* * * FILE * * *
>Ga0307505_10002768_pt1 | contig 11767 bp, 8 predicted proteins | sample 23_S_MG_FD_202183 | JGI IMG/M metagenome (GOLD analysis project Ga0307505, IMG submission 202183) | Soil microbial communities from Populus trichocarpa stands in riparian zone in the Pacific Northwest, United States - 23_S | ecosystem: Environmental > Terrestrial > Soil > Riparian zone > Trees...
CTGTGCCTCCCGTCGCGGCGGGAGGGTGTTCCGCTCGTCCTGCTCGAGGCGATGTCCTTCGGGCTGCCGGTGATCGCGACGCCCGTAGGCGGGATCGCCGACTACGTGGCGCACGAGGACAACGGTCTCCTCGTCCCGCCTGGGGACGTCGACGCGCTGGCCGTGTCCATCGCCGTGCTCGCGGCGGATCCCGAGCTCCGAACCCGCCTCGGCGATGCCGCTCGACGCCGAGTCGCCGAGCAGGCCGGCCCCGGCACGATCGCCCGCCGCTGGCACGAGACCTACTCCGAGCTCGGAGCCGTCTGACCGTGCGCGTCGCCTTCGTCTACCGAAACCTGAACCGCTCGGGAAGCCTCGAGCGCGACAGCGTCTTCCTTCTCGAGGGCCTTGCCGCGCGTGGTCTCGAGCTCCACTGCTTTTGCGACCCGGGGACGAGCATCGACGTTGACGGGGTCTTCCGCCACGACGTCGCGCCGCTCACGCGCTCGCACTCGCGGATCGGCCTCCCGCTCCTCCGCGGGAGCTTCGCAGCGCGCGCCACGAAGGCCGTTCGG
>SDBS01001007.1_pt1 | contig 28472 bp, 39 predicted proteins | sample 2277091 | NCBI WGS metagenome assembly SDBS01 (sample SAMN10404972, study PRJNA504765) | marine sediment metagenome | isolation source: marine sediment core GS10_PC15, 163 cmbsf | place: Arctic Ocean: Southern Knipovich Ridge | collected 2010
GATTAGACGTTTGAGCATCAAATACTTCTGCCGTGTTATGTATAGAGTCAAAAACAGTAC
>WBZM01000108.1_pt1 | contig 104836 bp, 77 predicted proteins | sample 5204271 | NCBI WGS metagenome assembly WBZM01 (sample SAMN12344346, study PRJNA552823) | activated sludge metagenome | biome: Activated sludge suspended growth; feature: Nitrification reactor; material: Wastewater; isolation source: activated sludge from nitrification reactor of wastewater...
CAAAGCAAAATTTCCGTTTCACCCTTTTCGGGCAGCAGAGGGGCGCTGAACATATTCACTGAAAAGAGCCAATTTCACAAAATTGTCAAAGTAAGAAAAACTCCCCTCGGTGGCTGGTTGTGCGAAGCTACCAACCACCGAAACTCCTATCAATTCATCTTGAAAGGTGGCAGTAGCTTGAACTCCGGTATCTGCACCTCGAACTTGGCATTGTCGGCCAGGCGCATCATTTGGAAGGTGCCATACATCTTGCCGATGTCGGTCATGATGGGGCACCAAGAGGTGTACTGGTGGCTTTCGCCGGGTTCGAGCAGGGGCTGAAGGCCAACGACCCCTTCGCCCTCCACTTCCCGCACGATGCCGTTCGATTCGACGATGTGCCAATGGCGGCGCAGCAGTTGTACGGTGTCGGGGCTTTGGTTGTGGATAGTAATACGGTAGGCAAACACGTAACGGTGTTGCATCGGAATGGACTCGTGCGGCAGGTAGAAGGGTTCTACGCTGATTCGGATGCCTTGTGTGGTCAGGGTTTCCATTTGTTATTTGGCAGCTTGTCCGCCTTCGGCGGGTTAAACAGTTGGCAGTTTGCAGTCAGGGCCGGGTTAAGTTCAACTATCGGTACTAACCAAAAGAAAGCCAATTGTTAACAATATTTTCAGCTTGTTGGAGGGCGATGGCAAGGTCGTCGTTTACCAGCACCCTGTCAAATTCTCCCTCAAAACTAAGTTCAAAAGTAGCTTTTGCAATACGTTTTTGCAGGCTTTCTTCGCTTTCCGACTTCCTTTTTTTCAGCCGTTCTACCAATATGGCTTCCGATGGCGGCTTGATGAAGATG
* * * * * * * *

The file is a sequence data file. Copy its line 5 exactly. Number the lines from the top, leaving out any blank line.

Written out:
>WBZM01000108.1_pt1 | contig 104836 bp, 77 predicted proteins | sample 5204271 | NCBI WGS metagenome assembly WBZM01 (sample SAMN12344346, study PRJNA552823) | activated sludge metagenome | biome: Activated sludge suspended growth; feature: Nitrification reactor; material: Wastewater; isolation source: activated sludge from nitrification reactor of wastewater...